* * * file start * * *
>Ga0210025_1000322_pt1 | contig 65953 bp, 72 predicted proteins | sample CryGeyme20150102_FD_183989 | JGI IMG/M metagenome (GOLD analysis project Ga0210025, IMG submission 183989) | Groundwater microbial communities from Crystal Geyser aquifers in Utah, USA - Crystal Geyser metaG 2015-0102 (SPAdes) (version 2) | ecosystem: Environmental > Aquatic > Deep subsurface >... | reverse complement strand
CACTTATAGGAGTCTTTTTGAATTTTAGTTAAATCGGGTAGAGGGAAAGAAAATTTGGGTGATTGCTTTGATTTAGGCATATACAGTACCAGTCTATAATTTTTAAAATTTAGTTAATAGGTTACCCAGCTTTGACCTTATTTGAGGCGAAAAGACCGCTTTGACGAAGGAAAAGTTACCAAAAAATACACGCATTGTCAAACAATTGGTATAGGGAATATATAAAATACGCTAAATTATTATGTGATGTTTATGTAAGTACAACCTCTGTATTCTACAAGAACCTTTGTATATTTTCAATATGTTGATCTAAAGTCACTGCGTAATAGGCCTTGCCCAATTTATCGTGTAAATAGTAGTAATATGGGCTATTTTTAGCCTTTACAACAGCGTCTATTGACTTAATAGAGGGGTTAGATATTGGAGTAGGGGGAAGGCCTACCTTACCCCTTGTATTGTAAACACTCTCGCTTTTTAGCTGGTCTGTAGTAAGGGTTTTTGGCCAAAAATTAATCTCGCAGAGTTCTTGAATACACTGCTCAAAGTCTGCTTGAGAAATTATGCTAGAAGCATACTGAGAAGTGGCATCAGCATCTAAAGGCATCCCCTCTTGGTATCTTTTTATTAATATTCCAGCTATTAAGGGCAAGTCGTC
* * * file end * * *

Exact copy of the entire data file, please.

>Ga0210025_1000322_pt1 | contig 65953 bp, 72 predicted proteins | sample CryGeyme20150102_FD_183989 | JGI IMG/M metagenome (GOLD analysis project Ga0210025, IMG submission 183989) | Groundwater microbial communities from Crystal Geyser aquifers in Utah, USA - Crystal Geyser metaG 2015-0102 (SPAdes) (version 2) | ecosystem: Environmental > Aquatic > Deep subsurface >... | reverse complement strand
CACTTATAGGAGTCTTTTTGAATTTTAGTTAAATCGGGTAGAGGGAAAGAAAATTTGGGTGATTGCTTTGATTTAGGCATATACAGTACCAGTCTATAATTTTTAAAATTTAGTTAATAGGTTACCCAGCTTTGACCTTATTTGAGGCGAAAAGACCGCTTTGACGAAGGAAAAGTTACCAAAAAATACACGCATTGTCAAACAATTGGTATAGGGAATATATAAAATACGCTAAATTATTATGTGATGTTTATGTAAGTACAACCTCTGTATTCTACAAGAACCTTTGTATATTTTCAATATGTTGATCTAAAGTCACTGCGTAATAGGCCTTGCCCAATTTATCGTGTAAATAGTAGTAATATGGGCTATTTTTAGCCTTTACAACAGCGTCTATTGACTTAATAGAGGGGTTAGATATTGGAGTAGGGGGAAGGCCTACCTTACCCCTTGTATTGTAAACACTCTCGCTTTTTAGCTGGTCTGTAGTAAGGGTTTTTGGCCAAAAATTAATCTCGCAGAGTTCTTGAATACACTGCTCAAAGTCTGCTTGAGAAATTATGCTAGAAGCATACTGAGAAGTGGCATCAGCATCTAAAGGCATCCCCTCTTGGTATCTTTTTATTAATATTCCAGCTATTAAGGGCAAGTCGTC